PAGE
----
Nelson Rodrigues’ 1960 play about media manipulation remains chilling
Aren’t scandals fun? The salacious details, the shocking revelations, the anticipation of getting the next installment in tomorrow’s paper or newscast? With scandal, truth takes a back seat, and we put down the paper or switch the channel having had a cheap fix and go about our lives waiting only to see what the next story will be.
Whether it’s Jen or Ben or Brad, the Catholic Church, Enron, or Brownie, our culture consumes this material mindlessly, giving each equal weight while it’s in front of us, and forgetting it when it’s moment has passed. Stories about Darfur, famine, and the failures of a corrupt administration get squeezed out because their importance may be high, but their sales value is low. The media is, after all, a business, and what keeps the masses tuned in is the constant parade of scandal, shock, and today’s person to hate. It won’t stop, because it sells. The media is also capable of doing great good, when it can engage a story and the public, but for the tabloid press it is outrage that sells, and—sadly—it can be manufactured, as needed.
That’s the theme of the exciting play “The Asphalt Kiss” by Nelson Rodrigues, now getting its U.S. premiere as part of a month-long festival of the author’s work. Rodrigues knows whereof he speaks, having worked in Brazil’s tabloid world, and his play is a noir fable about how a created story in a popular paper destroys a family. It is also a fable about the popular willingness to accept the truth of whatever the media provides. This unquestioning credulousness is what gives the media its power. Today, Fox News and the Weekly World News—the supermarket rag that shows pictures of the aliens invading your backyard—are equally adept at invention, though the former clears a threshold hurdle credibility, in part because it is far more sophisticated at spinning its tales. And liberals too have shown themselves to be adept at spinning. With such polarized reporting and commentary, truth is subsumed to ego, and a lot of people getting are getting rich by it.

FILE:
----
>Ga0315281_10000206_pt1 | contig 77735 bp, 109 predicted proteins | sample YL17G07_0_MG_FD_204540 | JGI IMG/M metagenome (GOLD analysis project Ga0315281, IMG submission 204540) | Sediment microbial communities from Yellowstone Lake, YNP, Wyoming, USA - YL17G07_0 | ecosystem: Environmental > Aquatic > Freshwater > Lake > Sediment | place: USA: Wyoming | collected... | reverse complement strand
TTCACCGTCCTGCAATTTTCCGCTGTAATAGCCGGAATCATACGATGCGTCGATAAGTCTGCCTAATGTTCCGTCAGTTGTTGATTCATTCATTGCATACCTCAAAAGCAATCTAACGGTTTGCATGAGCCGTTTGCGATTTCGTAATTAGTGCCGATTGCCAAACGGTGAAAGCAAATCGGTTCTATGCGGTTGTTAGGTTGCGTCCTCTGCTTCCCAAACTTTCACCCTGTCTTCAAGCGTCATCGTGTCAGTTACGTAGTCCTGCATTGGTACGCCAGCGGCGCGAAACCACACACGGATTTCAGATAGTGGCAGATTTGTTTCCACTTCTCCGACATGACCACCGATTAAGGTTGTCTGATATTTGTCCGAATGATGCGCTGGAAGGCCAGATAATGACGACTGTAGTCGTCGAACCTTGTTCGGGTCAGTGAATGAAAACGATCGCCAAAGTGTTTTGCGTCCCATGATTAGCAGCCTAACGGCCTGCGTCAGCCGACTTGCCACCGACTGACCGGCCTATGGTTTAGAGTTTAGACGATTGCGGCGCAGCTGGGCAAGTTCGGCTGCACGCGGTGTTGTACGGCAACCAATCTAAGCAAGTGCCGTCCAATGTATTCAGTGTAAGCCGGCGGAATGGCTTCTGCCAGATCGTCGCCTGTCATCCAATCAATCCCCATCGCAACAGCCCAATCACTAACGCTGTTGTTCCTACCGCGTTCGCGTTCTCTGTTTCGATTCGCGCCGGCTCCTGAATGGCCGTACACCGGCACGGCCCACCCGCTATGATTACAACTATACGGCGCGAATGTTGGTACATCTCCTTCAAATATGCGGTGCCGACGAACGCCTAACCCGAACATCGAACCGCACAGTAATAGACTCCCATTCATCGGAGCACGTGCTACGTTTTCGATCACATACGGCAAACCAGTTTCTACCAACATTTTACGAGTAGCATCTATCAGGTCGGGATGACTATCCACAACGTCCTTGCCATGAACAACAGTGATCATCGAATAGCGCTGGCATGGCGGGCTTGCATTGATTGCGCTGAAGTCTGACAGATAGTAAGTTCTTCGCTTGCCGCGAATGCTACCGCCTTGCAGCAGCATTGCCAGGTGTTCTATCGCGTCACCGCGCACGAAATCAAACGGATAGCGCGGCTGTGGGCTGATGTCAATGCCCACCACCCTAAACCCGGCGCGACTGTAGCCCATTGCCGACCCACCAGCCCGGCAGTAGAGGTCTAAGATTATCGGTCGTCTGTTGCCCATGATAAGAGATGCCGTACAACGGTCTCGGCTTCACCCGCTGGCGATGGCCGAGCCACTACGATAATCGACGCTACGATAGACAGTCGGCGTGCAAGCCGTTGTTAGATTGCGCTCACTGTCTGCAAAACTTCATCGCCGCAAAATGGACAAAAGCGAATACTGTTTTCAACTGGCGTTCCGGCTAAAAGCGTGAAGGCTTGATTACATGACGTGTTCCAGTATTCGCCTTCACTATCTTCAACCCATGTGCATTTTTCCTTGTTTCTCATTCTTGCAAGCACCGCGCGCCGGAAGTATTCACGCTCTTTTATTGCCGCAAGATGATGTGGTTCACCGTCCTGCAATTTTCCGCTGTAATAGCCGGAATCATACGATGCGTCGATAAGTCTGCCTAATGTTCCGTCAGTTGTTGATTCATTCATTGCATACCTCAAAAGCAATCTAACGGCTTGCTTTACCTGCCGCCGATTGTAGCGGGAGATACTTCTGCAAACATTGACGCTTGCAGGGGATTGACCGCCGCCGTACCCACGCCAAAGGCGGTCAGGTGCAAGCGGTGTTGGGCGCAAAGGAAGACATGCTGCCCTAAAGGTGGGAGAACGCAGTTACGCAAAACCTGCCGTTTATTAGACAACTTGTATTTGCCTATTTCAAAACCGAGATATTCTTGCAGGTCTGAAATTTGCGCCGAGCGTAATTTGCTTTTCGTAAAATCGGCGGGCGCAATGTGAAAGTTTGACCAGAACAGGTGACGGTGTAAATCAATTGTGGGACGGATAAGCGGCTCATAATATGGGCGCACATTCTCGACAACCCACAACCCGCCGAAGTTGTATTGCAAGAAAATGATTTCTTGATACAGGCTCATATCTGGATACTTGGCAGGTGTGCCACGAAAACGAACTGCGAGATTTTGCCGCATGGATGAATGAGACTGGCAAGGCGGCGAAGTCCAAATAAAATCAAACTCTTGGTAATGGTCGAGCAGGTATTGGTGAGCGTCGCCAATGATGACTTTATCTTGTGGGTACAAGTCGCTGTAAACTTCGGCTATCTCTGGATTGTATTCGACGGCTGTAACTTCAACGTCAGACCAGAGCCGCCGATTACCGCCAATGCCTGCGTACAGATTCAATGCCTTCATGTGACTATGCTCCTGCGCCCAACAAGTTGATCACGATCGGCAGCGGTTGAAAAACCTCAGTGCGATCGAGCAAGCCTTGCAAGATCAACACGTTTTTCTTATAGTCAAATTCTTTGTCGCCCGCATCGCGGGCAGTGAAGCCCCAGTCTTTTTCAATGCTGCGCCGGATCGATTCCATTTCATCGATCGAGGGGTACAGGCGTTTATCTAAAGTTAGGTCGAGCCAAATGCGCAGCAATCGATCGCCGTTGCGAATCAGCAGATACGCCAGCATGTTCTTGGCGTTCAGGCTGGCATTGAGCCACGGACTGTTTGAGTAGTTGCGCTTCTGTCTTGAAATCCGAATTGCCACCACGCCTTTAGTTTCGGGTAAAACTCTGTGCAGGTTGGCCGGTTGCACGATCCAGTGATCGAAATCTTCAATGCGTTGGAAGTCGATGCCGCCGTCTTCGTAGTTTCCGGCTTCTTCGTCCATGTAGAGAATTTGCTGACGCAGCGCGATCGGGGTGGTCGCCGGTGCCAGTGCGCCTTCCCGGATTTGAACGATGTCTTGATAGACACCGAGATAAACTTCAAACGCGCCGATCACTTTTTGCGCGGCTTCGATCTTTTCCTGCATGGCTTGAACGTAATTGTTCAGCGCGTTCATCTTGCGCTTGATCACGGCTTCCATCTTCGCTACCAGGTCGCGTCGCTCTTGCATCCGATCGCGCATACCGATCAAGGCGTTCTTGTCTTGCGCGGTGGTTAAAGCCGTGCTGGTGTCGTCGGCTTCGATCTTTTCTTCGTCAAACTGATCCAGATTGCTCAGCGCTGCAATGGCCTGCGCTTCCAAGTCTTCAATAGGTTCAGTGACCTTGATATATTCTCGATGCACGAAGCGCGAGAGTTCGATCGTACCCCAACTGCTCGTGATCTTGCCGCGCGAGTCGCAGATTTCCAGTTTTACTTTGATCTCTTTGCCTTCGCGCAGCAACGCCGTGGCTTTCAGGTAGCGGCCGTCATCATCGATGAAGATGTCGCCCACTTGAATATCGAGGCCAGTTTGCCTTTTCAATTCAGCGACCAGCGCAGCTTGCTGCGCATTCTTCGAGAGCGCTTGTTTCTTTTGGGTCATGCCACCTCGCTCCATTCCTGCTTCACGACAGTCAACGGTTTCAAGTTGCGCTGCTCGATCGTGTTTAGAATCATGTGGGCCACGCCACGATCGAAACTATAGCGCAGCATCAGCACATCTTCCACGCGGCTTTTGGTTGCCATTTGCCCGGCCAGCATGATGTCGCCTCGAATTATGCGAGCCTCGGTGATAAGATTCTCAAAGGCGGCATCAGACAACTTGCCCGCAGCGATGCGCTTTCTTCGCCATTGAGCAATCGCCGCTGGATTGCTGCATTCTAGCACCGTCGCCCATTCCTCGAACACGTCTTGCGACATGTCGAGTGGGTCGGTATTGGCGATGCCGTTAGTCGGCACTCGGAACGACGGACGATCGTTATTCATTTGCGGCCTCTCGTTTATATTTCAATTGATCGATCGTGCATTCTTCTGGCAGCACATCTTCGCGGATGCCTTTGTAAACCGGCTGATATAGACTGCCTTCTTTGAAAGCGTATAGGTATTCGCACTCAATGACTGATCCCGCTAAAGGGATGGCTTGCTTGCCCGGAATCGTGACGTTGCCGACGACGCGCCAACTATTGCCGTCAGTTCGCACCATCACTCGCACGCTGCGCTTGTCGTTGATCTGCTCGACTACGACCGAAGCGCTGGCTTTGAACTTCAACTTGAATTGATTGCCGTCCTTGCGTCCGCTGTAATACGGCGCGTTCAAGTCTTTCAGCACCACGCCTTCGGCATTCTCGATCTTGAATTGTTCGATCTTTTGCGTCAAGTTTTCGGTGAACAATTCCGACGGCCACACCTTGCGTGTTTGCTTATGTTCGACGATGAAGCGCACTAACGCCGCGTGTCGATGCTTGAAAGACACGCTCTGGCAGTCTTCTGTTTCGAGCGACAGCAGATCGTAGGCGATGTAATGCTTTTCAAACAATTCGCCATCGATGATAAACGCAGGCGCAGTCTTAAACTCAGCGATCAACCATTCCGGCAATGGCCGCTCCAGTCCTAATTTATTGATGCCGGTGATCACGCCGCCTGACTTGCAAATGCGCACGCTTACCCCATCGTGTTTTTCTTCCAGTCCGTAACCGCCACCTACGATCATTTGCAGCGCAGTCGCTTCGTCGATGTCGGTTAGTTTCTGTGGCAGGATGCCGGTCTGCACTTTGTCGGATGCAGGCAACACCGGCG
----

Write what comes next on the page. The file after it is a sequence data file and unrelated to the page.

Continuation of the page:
In “The Asphalt Kiss,” the guy getting rich is the publisher Cunha, whose newspaper titillates the public on a daily basis. He has watched a man being run down by a bus—something my friends in Rio say is quite likely—who is dying in the street. Another man Arandir rushes to the injured man’s side. The injured man, unheard by anyone else, asks for a kiss as he is dying and Arandir complies. Cunha, with the help of the police, blows this story into a spectacle that destroys Arandir and his family and exposes dark secrets. The tragedy is that Cunha, concerned with nothing but selling papers, has the power to dictate truth, simply by printing it—and even those closest to Arandir begin to doubt their knowledge of a man they have known and loved for years.
That we are so willing to believe whatever is fed to us by media seems like a new phenomenon, but this play was written in 1960. It shares, with the plays of the period especially the earliest Edward Albee plays, a skewed sense of reality and a clear echo of the absurdist stage. For its grim subject matter, it has an internal lyricism that gives the script a fluidity and theatricality that is consistently invigorating. Visually, the play has been staged as a kind of “True Crime” comic with characters framed in various areas on the wonderful monochromatic set by Lauren Helpern. Traci Klainer’s accomplished lighting and Wade Laboissioniere’s costumes use striking and saturated colors to complete the look.
The cast is extraordinary. Paul De Sousa as Cunha elicits an appropriate level of creeps. James Martinez as Arandir is both powerful and sweet and Jessica Kay as Selminha, Arandir’s wife, is exceptional. The rest of the company does a wonderful job, particularly Dawn McGee in a variety of roles that help establish and create the world crumbing around Arandir and his family.
Sarah Cameron Sunde’s direction is solid, but could be stronger at the end; yet the play is a powerful experience with a sustained tension throughout that keeps the horrors unfolding.